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Ohio EPA Issues 2018 Encouraging Environmental Excellence Awards
Ohio EPA Director Craig W. Butler presented five Encouraging Environmental Excellence (E3) Platinum Level awards today at the Agency’s Compliance Assistance Conference in Columbus.
Ohio’s E3 Program recognizes businesses, nonprofits and government agencies for going above and beyond compliance with requirements while demonstrating environmental excellence. Platinum Level is the highest level award. Platinum recognizes organizations that have expanded their environmental programs beyond their own facility to make a positive impact on the surrounding community.
The E3 program also provides Gold, Silver and Achievement levels of recognition. An organization can work through levels of recognition including Achievement at the base level; Silver Level recognizing outstanding accomplishments in environmental stewardship; and Gold Level recognizing comprehensive environmental stewardship programs. All levels require a commitment to meet or exceed environmental regulatory requirements.
PLATINUM LEVEL: Five organizations are being recognized at the Platinum Level.
- American Municipal Power, Inc. (Columbus) – American Municipal Power (AMP) is a non-profit wholesale power supplier and service provider. The company improved energy and operational efficiency and uses efficient coal and natural gas technologies to generate power, which reduces emissions, water usage and need for landfill space. By 2016, AMP had reduced its CO2 emissions rate by 22 percent and since 2013 has reduced its volatile organic compound emissions rate by 57 percent. AMP has a diversified power supply portfolio. It has brought more than 300 megawatts of new hydropower online on the Ohio River, added solar facilities in Bowling Green, Marshallville, Napoleon and Prospect and has a wind farm in Bowling Green. AMP’s Efficiency Smart energy efficiency program and EcoSmart Choice program, allowing member communities to offset part of their monthly electric usage with renewable energy choices, resulted in avoiding over three million tons of airborne emissions in 2017. AMP has implemented a carbon management program which has reforested 467 acres of state forests.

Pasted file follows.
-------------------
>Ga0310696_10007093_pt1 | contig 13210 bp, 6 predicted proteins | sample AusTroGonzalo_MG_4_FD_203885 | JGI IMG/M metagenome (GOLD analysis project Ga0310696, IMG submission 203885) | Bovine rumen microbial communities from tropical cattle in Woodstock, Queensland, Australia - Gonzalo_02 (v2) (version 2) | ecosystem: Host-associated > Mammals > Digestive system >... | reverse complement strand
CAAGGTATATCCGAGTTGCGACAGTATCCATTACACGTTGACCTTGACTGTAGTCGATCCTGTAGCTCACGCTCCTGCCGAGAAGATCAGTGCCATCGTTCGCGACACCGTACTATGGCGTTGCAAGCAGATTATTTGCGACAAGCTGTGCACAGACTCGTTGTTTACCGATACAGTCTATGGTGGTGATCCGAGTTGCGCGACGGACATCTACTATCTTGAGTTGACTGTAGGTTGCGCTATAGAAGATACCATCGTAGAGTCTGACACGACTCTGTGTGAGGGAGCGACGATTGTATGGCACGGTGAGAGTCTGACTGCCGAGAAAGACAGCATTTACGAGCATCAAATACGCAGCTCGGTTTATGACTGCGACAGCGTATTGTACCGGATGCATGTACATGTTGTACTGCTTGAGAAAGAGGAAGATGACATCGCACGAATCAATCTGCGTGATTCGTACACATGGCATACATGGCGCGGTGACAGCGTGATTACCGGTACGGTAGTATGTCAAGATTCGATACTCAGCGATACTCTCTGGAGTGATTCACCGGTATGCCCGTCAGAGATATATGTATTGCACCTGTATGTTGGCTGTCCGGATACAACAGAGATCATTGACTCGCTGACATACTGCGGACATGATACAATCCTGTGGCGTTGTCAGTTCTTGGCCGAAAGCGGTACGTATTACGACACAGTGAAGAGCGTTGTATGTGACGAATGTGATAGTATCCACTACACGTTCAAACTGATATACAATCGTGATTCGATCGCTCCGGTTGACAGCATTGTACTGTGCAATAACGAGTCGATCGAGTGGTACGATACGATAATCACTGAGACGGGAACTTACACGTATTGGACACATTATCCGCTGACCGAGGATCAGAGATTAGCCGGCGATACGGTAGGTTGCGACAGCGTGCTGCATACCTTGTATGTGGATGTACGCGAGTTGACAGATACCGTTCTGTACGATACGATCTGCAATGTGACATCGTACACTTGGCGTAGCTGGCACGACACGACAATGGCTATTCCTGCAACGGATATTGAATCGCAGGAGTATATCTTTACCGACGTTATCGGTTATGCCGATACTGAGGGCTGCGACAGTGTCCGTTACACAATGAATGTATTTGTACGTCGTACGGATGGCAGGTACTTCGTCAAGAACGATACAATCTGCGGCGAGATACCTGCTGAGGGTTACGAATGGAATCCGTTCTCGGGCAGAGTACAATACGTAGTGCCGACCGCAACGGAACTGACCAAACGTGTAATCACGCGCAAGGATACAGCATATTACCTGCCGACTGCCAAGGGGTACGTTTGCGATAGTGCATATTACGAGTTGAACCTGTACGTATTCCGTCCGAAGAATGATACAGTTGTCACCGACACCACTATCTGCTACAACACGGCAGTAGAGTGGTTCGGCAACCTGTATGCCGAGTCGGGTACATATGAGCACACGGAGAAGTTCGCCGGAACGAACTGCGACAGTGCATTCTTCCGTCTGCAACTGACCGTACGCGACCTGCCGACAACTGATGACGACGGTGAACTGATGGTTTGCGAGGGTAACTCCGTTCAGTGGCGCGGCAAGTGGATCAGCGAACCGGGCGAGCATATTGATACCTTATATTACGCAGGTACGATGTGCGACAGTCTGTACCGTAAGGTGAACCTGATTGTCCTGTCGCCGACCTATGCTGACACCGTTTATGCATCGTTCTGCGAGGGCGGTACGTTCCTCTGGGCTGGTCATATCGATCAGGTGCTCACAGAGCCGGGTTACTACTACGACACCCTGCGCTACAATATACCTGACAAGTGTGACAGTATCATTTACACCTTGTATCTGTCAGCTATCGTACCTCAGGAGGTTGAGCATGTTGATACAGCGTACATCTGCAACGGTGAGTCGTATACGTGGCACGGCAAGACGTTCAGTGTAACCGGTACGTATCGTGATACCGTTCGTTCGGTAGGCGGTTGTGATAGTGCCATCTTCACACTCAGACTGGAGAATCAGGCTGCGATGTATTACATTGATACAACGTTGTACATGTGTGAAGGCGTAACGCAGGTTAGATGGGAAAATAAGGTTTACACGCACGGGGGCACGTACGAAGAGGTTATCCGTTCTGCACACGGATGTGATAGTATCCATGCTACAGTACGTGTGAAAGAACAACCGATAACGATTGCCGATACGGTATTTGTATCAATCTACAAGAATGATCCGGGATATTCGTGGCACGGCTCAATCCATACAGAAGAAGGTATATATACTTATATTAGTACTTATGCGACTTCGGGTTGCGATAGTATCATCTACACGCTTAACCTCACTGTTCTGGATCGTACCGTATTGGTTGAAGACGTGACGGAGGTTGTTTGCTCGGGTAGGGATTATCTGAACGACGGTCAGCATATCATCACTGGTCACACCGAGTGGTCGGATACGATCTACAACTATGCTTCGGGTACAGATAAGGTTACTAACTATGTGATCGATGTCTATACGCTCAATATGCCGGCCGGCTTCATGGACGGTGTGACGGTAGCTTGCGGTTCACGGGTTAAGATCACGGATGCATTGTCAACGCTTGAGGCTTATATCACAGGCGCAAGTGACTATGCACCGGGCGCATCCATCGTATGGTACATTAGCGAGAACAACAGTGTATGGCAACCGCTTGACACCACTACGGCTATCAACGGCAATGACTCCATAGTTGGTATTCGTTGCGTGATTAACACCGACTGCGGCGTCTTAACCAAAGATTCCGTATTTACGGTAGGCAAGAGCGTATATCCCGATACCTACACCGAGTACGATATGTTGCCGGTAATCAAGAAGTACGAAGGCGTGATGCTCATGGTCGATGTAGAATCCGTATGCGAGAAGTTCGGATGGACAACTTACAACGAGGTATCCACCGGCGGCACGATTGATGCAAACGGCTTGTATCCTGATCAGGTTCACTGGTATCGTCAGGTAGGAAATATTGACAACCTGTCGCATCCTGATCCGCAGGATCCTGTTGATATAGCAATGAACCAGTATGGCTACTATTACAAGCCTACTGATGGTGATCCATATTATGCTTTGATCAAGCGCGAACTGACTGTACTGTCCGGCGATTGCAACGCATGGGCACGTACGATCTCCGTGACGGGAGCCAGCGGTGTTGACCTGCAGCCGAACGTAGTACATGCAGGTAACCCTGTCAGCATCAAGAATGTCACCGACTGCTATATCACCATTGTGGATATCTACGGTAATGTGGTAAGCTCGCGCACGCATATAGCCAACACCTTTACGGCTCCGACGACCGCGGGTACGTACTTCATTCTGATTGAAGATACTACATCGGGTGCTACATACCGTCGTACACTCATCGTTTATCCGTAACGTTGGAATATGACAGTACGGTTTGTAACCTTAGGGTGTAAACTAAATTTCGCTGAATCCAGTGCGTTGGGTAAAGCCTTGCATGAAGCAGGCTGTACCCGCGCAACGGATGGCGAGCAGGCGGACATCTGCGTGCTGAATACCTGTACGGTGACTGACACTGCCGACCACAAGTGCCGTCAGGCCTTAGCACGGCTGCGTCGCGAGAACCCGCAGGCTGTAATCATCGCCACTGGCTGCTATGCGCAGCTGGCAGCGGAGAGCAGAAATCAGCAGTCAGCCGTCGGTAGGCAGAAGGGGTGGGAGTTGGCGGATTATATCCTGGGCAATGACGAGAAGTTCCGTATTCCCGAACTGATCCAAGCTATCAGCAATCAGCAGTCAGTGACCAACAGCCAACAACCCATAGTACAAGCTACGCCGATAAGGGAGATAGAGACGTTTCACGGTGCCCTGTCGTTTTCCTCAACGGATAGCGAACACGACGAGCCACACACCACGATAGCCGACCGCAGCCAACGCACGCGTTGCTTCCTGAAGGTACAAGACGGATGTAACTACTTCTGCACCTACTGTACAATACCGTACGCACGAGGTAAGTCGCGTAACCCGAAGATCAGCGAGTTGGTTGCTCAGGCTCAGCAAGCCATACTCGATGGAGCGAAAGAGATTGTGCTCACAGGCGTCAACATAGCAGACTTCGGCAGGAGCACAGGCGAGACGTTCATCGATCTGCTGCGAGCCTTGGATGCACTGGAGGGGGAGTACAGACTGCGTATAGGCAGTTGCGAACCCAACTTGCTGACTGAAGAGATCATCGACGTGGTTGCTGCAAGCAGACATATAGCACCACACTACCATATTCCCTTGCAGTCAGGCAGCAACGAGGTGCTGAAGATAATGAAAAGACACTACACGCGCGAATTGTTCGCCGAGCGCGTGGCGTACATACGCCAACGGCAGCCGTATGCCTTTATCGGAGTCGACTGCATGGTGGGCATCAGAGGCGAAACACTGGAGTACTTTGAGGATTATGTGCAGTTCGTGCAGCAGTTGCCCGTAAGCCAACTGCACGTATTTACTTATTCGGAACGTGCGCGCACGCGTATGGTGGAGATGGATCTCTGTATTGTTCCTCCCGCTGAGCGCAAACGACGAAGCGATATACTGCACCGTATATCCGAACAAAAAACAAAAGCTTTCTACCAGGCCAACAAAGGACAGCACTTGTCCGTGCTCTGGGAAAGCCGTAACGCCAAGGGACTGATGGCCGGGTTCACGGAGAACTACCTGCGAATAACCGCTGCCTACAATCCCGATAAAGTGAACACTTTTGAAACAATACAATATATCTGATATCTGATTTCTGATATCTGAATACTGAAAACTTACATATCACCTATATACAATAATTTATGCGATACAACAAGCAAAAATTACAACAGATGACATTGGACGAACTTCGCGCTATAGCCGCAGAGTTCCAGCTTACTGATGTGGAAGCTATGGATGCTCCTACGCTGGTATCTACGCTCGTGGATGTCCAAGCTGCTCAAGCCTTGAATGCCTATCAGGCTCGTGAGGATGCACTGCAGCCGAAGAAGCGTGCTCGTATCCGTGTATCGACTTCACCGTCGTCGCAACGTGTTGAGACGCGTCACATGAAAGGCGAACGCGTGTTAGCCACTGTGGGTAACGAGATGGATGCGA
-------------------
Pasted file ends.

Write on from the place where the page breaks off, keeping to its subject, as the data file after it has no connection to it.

- General Motors Toledo (Toledo) – The General Motors Toledo transmission operation plant manufactures and assembles GM’s six-speed and eight-speed rear-wheel-drive and six-speed front-wheel-drive transmissions. The facility is landfill-free and has a 90 percent recycling rate. GM works to reduce the mass of its transmissions through part casting and transmission design to increase the fuel efficiency of its vehicles. Increased fuel efficiency also produces environmental benefits. Reducing the casting mass increases manufacturing efficiency, requiring less energy to machine and produces less metal waste. Aluminum chips from the facility go to another GM plant to be reintroduced into its foundry, increasing manufacturing efficiency. GM reduced carbon emissions by 33.6 percent in 2017. GM plans to be supplied by 100 percent renewable energy sources by the end of 2018 through its rooftop solar, wind power purchase agreement and use of landfill gas in its boilers. GM Toledo actively manages six acres of its land as a natural habitat and has provided funding to support The Nature Conservancy and metroparks tree planting. GM also holds local educational events to promote household recycling and support pollinators such as the Monarch butterfly.
- Ohio University (Athens) – Ohio University is a large, primarily residential public university. Ohio is diverting more than 60 percent of its solid waste with a goal of becoming a zero waste to landfill organization. As students move out at the end of the school year, Ohio partners with community organizations and the city of Athens to send an estimated four tons of food, more than 2,400 articles of clothing and 20 tons of reusable items to help 800 local families rather than sending the unwanted items to a landfill. Ohio’s Energy Infrastructure Projects Initiative achieved a 23 percent reduction of energy usage from June to October 2015. In 2015, it composted more than 600 tons of organic materials in the largest in-vessel system of any university in the U.S. Ohio has incorporated sustainability education into its curriculum and works with Athens and the Appalachian region on sustainability projects, including fostering sustainable environmental and economic development. One project cleans up acid mine drainage that pollutes streams in the region’s coal mining communities. The engineering and art departments used the orange mineral-laden water to develop a paint pigment for artists.